While trying to come to terms with these numbers, and the apparent lack of curvature, I happened to notice that in a number of my photographs I had also captured an additional island to the left of Ibiza. Imagine my shock when I realized that it could be none other than Mallorca!

20170910_155514.jpg


The distance to the nearest point of Mallorca from where I was standing was 202 km!


Screenshot 2017-09-10 18.10.20.png


Screenshot 2017-09-13 12.25.33.png


When I ran the numbers through the Metabunk curve calculator, my jaw dropped. At at an initial altitude of 140 m and a distance of 202km, at least 1644m of the island should be hidden from view! This is hard to come to terms with give that the highest point on Mallorca is Puig Major, clocking in at 1364m altitude.

This means that the HIGHEST point on the island should be COMPLETELY hidden behind approximately 300 meters of curvature. How can this be? Not only is the island not completely hidden, but a fair portion of the rest of the island can be seen!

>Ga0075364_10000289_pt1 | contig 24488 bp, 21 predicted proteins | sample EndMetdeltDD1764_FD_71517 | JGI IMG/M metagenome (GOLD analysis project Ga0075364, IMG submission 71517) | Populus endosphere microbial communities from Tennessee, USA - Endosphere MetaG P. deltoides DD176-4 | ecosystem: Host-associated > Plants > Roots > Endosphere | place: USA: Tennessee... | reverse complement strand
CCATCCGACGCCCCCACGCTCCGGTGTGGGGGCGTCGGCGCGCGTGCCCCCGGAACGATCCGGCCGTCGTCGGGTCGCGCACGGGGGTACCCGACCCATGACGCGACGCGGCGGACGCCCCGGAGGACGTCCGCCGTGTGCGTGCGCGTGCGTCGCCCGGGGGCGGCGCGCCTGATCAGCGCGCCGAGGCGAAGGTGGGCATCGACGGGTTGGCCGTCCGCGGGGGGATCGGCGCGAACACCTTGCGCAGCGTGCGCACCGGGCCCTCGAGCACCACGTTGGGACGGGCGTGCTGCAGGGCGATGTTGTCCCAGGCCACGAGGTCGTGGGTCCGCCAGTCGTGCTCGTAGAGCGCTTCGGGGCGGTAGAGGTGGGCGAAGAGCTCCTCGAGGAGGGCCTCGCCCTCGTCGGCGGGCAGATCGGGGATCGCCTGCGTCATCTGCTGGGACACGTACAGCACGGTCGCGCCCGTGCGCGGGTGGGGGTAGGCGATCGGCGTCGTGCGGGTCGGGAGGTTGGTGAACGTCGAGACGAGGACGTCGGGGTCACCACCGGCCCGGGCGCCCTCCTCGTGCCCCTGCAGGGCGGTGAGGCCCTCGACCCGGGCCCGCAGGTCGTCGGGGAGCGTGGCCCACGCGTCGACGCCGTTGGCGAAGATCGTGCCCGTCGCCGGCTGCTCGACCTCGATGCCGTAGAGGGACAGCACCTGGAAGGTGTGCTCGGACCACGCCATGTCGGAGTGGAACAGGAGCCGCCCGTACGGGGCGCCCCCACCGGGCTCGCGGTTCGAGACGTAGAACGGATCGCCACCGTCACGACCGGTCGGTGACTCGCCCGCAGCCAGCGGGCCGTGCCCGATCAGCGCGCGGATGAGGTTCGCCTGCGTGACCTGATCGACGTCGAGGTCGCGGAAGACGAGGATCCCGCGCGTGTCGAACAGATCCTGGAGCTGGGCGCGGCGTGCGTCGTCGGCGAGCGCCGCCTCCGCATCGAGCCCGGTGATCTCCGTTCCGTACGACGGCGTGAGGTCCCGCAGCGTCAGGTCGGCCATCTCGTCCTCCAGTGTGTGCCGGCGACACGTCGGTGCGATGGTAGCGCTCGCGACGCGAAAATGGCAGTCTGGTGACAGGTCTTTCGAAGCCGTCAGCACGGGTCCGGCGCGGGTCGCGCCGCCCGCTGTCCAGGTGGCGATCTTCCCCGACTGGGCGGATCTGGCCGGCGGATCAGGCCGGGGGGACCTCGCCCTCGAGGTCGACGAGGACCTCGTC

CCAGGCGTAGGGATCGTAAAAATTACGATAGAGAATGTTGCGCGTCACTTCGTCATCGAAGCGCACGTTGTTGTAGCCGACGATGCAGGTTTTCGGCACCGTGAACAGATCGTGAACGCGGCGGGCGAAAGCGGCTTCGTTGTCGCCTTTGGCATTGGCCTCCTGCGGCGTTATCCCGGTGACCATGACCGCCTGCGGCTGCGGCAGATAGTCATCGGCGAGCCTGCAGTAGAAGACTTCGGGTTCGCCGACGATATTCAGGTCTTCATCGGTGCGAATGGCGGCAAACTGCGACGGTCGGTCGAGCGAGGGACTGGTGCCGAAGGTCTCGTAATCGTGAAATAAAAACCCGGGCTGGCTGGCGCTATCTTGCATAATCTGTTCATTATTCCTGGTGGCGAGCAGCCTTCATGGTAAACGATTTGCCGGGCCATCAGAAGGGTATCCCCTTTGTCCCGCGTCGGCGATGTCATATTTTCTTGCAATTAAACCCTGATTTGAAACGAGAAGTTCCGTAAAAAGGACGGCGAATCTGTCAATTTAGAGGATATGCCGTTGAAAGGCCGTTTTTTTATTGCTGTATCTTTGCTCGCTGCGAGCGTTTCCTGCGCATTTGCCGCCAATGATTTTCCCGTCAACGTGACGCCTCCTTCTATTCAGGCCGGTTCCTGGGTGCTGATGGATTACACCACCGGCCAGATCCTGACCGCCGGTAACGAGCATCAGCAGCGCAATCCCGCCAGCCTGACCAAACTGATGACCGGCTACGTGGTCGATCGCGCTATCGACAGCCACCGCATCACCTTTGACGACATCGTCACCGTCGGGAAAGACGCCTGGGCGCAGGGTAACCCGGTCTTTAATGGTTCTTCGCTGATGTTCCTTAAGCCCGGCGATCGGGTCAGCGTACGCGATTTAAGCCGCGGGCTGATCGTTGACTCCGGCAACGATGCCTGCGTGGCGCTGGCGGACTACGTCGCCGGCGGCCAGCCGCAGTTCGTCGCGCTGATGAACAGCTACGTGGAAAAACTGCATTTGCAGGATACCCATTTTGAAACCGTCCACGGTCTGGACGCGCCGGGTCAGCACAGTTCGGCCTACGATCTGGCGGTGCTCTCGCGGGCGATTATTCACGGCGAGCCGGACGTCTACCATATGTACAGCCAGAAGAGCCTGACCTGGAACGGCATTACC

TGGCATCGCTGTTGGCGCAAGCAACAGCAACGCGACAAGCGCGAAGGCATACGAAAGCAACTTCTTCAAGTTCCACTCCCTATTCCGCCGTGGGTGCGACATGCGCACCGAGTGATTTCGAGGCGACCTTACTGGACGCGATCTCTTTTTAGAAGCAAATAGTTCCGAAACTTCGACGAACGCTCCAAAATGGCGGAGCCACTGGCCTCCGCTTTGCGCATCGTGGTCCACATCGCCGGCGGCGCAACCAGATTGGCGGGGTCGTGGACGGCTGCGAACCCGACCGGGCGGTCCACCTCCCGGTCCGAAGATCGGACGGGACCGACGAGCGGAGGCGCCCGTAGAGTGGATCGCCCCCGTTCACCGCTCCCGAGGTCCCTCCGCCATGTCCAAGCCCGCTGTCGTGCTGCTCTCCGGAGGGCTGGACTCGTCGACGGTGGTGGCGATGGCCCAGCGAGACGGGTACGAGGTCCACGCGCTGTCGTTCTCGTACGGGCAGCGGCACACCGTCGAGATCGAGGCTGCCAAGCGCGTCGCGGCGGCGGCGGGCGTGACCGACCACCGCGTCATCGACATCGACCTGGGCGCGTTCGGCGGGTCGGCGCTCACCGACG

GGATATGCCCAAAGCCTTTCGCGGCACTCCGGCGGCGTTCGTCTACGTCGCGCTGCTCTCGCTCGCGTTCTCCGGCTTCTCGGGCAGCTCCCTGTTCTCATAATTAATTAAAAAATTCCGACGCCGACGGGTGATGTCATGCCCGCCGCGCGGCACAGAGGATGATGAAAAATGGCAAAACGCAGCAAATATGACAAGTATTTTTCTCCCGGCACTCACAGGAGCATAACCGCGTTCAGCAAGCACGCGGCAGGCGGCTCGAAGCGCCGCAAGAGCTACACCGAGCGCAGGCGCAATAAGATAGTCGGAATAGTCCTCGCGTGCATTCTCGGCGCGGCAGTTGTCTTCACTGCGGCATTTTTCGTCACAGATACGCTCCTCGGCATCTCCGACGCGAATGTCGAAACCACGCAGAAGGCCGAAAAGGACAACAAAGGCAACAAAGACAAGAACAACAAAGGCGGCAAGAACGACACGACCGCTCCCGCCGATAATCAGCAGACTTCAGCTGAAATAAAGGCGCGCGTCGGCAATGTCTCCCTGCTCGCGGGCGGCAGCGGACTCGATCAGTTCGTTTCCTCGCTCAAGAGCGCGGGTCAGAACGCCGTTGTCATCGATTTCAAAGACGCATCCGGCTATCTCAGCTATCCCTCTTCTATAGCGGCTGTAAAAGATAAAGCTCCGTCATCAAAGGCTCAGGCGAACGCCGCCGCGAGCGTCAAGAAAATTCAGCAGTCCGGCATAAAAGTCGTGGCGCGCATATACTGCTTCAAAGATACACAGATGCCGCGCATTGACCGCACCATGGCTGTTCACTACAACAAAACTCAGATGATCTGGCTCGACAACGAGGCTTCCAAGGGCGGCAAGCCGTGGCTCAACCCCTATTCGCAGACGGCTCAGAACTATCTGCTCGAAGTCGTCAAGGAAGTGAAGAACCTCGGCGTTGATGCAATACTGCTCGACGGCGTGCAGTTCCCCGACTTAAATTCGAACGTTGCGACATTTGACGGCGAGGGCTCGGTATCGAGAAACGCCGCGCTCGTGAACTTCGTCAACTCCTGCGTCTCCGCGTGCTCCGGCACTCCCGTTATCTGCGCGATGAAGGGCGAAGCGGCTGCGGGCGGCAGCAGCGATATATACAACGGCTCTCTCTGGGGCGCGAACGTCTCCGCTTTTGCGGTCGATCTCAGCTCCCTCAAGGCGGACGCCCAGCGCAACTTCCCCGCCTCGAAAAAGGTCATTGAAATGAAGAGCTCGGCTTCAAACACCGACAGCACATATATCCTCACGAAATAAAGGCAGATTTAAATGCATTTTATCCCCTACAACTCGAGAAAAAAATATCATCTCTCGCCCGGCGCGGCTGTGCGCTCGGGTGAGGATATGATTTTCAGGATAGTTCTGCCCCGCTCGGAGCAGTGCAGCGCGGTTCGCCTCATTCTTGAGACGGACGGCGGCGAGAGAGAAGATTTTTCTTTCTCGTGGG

As I examined the photographs more closely I discovered that to the right of the darker portion of the Island of Mallorca could be seen sections of the island that are at least an additional 30km further away. This distance brings the 'refracted hidden' number to 2336m, nearly a kilometer lower that the highest peak on the island!! Please explain to me how this can be?!?!

While I was not able to see these portions to the right of the island of Mallorca from the lower vantage point of 85 meters, the darker section of the island was still clearly visible (1863 refracted hidden).

These numbers do not even take into account the rather large section of the island (vertically) that can be seen in all the photos.

Help!

Kind regards,

Mike
 
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Rory

Senior Member.
Could you post the GPS coordinates showing where the camera was please? And also try to show in the photos what it is we're looking at, as I'm finding it hard to make out the landscape. Perhaps play a bit with the contrast and show a Google Earth image or photograph taken nearer that aligns with the various features, and maybe label some of the summits. Peakfinder.org may also be useful.

Thanks. :)
 

Trailblazer

Moderator
Staff member